Tag Archives: Wall Street

Political Stock

Huey Long The Ultimate Politician Up 6 7/8 points at the closing bell

Huey Long
The Ultimate Politician
Up 6 7/8 points at the closing bell

Since politicians are theoretically required to report contributions, why don’t we just change things a little bit?

Let’s have all political contributions reported immediately, just like stocks and bonds. We could have updates throughout the day to see who’s getting how much. We could even have one tracking for incumbents – like the New York Stock Exchange and another for those new to politics, like the NASDAQ.

While you could still only vote in one state, you could influence any election you want. Don’t like that sheriff in Arizona? No problem.

When you see that the Chinese have started pouring contributions into Senator Schmukatelli you could decide whether to join them or not.

If Wall Street is bully for this Teddy Roosevelt guy, you can make a solid investment decision.

Naturally, somebody would start a futures market, so you could hear people say, “If I’ve got my campaign contributions figured out right, one of my great-grandchildren will be at least a senator.”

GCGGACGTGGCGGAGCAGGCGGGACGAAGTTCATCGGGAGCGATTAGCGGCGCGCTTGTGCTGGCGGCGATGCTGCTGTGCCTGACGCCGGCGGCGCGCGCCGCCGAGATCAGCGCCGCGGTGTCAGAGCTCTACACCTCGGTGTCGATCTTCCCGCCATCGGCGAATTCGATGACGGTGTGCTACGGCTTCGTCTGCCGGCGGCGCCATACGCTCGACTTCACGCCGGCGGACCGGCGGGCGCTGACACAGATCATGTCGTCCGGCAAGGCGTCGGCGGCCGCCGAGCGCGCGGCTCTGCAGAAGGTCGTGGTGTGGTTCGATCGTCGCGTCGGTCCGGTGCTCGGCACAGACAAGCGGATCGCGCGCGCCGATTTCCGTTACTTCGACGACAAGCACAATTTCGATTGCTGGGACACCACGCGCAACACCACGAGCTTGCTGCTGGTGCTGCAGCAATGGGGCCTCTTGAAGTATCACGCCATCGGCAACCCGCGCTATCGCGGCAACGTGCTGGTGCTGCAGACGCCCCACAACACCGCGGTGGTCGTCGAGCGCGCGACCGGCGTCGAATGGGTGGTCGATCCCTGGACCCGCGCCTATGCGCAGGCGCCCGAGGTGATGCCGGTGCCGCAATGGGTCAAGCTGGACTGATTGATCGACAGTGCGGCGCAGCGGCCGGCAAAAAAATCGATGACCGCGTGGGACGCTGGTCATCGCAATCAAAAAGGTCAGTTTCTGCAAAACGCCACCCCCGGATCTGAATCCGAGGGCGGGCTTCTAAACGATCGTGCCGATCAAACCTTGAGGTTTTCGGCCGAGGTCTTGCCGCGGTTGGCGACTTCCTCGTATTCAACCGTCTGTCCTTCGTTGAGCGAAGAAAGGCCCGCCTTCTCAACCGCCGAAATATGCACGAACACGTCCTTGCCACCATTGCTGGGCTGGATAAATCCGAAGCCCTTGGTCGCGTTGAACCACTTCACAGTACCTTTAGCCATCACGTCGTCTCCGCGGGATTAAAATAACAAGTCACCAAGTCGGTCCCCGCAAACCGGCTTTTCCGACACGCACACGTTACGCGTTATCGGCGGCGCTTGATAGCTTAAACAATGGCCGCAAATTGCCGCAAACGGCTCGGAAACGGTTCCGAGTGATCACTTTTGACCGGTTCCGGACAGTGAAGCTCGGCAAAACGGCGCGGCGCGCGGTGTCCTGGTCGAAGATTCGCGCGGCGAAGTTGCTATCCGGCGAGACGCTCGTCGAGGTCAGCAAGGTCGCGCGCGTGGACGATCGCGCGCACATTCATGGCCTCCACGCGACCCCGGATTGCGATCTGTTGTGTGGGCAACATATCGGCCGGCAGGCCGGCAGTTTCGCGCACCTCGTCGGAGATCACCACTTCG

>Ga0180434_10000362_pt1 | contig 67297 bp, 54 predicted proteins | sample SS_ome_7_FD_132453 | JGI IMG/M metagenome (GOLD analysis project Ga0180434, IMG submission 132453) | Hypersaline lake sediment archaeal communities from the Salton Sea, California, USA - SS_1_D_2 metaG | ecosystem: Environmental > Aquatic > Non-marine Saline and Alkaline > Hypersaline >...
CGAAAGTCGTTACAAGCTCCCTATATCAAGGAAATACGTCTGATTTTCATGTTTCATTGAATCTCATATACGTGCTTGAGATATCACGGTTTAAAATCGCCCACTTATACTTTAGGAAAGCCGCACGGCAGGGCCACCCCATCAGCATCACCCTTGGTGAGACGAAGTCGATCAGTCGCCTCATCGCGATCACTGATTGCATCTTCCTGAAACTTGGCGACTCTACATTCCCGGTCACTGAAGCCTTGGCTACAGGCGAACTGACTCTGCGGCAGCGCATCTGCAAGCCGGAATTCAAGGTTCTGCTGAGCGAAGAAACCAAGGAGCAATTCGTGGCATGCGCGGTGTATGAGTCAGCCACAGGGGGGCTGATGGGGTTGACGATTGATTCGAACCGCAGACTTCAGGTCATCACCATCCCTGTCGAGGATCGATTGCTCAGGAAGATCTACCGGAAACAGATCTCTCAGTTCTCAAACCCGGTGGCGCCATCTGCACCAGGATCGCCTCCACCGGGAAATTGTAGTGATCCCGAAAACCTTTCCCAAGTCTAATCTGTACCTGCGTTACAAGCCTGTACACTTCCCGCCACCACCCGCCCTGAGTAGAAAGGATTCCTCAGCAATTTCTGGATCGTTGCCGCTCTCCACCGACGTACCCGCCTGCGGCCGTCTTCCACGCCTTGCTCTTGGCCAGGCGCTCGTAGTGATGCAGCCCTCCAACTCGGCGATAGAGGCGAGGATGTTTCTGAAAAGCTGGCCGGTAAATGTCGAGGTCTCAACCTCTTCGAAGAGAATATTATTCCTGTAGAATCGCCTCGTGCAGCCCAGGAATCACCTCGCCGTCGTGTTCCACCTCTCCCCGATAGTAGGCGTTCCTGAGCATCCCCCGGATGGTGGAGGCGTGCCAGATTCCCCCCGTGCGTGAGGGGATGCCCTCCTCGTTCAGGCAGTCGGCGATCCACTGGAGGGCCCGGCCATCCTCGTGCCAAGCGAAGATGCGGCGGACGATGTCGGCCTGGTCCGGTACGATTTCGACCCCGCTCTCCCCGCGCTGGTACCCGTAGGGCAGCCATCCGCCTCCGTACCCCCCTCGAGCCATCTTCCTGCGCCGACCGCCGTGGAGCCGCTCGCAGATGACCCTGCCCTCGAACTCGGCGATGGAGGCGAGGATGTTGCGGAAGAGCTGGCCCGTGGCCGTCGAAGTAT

It couldn’t turn out any worse than what we have today.

Is Knowledge Power?

phren

We are a data driven society. Polls are taken regarding virtually any subject and consume far more of the media than the actual events they attempt to predict. Reliable instant communications allows twenty-four hour news to feed us information on scandals far and wide. We are shocked by the collapse of a clothing factory in Bangladesh or by the suspected use of chemical weapons in Syria. We have access to unemployment data, Gross Domestic Product and how each affects Wall Street in real time.

We believe that if we decode all the data in DNA, we could recreate mammoths, or even dinosaurs.

Satellites feed us data to allow us to accurately predict the weather days in advance (except when the surprise severe storm appears.)

Does that make us powerful? I think not.

Knowledge is only powerful when it is used to make a decision and then execute that decision. If we read about a disaster and it causes us (and countless others) to make a donation to an organization that is helping out, that’s powerful. If knowing about a house fire causes us to check our smoke detectors and buy a fire extinguisher that means something.

Merely knowing is inconsequential. Knowing what to do with what you’ve learned is wherein the power lies.